And hence, too, my observation that, if there is a god, he must have noticed that, of his first four people, one of them was gullible, another was so spineless that he went along with the obvious folly, and a third was righteous so the fourth bashed in his skull.

We’re just honoring our heritage.


Meanwhile, Steve Kelley swirls the clouds of mystery around his age, because he apparently grew up in an America where nobody took to the streets and certainly didn’t indulge in provocative acts like burning flags.

Nobody protested war. Nobody burned Newark or Detroit or Watts.

I don’t know what once-great America it is that MAGAts long for, but, having lived here nearly three-quarters of a century myself, it’s no place I recognize.

There is, of course, the myth that the Cleaver family had no problems, but that show dealt with things like alcoholism and poverty and how some people have nice things and other people don’t and how you should be grateful for your privilege.

Even Dobie Gillis — whose family was very blue-collar — had a beatnik friend to counteract Chatsworth Osborne, Jr. and an intellectual closeted lesbian gal-pal to warn him against falling for spoiled, air-headed Thalia Menninger.

Then again, there weren’t any knee-grows, and the only Latino was the McCoy’s farmhand, Pepino.

So I leave it up to you to decide what it was the MAGAts think made America so great, back in anybody’s lifetime.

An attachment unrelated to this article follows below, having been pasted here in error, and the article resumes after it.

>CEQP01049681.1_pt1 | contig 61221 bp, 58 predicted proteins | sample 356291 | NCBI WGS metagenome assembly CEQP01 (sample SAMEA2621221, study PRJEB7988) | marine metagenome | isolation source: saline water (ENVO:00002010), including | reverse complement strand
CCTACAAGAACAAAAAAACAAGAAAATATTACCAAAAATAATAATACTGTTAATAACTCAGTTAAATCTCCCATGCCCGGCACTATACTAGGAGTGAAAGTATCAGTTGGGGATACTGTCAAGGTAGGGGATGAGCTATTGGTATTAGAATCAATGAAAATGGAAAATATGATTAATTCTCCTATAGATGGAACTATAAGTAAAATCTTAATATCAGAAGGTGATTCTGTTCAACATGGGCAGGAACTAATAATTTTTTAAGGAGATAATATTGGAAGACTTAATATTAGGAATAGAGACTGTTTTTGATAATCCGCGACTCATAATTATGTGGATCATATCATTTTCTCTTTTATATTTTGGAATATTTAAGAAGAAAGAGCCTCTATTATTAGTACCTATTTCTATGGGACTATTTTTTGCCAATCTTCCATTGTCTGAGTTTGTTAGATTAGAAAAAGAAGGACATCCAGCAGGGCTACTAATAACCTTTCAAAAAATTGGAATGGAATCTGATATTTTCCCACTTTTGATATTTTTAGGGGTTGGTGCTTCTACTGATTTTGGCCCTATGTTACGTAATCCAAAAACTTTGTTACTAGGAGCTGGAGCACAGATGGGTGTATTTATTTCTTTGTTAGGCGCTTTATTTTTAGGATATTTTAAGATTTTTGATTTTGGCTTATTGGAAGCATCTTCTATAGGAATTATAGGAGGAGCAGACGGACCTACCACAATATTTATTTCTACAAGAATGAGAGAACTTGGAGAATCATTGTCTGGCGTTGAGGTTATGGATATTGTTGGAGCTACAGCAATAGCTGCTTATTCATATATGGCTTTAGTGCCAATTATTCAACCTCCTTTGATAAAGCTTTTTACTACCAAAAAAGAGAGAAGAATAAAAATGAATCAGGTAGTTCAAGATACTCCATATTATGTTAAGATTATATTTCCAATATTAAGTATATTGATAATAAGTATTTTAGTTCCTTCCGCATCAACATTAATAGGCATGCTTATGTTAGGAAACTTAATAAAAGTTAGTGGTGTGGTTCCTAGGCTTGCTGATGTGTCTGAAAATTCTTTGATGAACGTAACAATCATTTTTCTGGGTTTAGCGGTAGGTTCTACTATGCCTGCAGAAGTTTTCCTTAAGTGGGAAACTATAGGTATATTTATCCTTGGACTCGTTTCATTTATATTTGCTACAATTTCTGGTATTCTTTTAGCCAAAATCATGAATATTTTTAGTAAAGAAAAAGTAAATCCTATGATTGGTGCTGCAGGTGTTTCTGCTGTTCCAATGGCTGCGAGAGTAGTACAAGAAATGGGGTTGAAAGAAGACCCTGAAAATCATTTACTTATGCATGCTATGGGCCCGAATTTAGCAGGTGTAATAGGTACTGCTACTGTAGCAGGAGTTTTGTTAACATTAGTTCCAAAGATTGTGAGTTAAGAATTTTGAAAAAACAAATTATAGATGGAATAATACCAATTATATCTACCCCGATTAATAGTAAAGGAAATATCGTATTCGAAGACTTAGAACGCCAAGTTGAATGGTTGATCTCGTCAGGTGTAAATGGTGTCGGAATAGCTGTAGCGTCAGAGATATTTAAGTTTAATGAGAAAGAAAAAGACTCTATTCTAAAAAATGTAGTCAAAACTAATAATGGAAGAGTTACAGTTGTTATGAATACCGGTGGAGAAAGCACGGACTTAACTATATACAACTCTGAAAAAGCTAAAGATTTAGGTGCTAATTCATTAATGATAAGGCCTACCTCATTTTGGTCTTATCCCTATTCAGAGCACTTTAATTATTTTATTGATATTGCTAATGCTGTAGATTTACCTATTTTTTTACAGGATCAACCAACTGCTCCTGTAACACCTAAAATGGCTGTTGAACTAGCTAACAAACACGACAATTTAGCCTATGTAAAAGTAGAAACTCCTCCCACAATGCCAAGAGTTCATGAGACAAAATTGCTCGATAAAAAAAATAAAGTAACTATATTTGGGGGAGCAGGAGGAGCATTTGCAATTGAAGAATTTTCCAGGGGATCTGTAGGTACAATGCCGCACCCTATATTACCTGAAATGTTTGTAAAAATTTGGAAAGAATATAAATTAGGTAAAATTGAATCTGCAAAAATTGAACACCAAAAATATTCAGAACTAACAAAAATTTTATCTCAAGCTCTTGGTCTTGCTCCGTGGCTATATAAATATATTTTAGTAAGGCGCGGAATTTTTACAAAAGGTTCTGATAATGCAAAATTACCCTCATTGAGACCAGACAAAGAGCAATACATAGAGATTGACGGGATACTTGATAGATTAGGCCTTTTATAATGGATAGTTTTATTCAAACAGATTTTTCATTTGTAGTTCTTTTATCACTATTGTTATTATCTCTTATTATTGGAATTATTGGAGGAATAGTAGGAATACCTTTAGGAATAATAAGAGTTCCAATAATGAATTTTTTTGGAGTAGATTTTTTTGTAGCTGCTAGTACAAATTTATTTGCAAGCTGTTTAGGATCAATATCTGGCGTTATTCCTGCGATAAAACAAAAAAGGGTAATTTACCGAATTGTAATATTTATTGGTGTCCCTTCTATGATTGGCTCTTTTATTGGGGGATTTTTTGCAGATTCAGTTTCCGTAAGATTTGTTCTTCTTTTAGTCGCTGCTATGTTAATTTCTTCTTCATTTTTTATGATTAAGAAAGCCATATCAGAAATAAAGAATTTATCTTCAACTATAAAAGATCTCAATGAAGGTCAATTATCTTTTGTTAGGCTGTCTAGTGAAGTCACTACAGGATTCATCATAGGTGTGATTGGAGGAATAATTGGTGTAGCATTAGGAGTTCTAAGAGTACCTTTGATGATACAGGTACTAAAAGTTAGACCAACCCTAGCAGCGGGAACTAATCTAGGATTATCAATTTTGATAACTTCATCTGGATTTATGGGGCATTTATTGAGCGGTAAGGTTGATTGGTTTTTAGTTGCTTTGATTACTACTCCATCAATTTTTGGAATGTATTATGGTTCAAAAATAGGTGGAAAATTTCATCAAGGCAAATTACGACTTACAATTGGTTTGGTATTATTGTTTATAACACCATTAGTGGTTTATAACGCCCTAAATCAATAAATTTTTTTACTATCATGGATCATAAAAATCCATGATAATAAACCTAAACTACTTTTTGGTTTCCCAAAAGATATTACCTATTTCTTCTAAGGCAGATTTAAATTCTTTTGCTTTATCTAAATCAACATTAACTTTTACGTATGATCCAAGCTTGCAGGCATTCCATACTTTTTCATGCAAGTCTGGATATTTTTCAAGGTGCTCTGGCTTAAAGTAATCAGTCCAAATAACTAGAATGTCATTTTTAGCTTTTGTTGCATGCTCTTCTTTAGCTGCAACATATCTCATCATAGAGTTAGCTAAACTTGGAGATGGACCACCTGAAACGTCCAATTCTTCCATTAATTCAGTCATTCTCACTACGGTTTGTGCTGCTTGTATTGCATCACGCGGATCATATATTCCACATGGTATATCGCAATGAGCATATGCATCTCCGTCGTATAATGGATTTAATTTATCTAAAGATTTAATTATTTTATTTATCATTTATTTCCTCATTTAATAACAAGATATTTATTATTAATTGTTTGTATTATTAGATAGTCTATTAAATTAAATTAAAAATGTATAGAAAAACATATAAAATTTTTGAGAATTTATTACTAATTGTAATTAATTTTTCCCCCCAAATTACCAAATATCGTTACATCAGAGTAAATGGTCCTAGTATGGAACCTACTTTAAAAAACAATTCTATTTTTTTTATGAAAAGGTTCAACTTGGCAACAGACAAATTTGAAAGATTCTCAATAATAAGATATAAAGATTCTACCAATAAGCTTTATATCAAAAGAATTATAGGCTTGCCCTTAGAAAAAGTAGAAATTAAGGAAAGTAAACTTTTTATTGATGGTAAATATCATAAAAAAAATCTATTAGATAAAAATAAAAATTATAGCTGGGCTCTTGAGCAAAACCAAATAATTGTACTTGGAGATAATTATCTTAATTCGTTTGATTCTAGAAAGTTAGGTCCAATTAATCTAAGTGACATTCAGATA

But let’s not close without a smile, and it happens that just the other day I explained this 1963 clip from the Dick Van Dyke Show, which long held the record for longest live-audience laugh — and applause — in television, to an adult too young to understand the world in which it was revolutionary.

Thank god.

(Set up: After a series of mistaken flower and fruit deliveries to another family at the hospital, Rob becomes convinced that the Petrie and Peters babies were also switched.  Full episode in full color here.)



8 thoughts on “CSotD: Looking to our future, and our past

  1. My brother, a lonnnnnng time ago, went to Sturgis with his buddy on their ‘cycles.

    They turned around a few miles shy of the city, as they passed numerous people unloading their shiny Harleys off the backs of trailers, to ride the few miles into town, while my brother and his friend had driven from Wisconsin, with unshowered bodies and insects in their teeth.

  2. Word on the street (well, on Wikipedia) is that Greg Morris walked out of the Mission Impossible Tom Cruise movie, which I never walked into. Somebody was streaming the old show a few years ago and it still holds up pretty well.

    Oh, thank you, Mark — indeed that’s it! Made quite an impression on this seven-year-old or however old I was when they showed it on TV.

    And, Robb, I had a GF (still got her somewhere around here if the pandemic ever eases up) who, like a lot of my closer three-dimensional friends, led an Interesting Life. Her contempt for the old duffers who motored in for Lake George’s rally with their wives and their tricked-out bikes was palpable. The Harleys she’d sat on the back of didn’t have fancy fairings, much less any damn teddy bears.

  3. Here’s another great nuclear memory. A jeweler in my home town used to have a spot where there’d always be one of these animated Baranger displays advertising diamonds. Stagecoaches, circus wagons, moon rockets, model Ts… the subject of these small (a foot or so on the long side) displays was tied in with the suggestion that you should come in and buy a diamond or two.

    I searched a while back and found a number of them on YouTube, and (along with the moon rocket) here’s my favorite: the DIAMOND NUCLEAR REACTOR!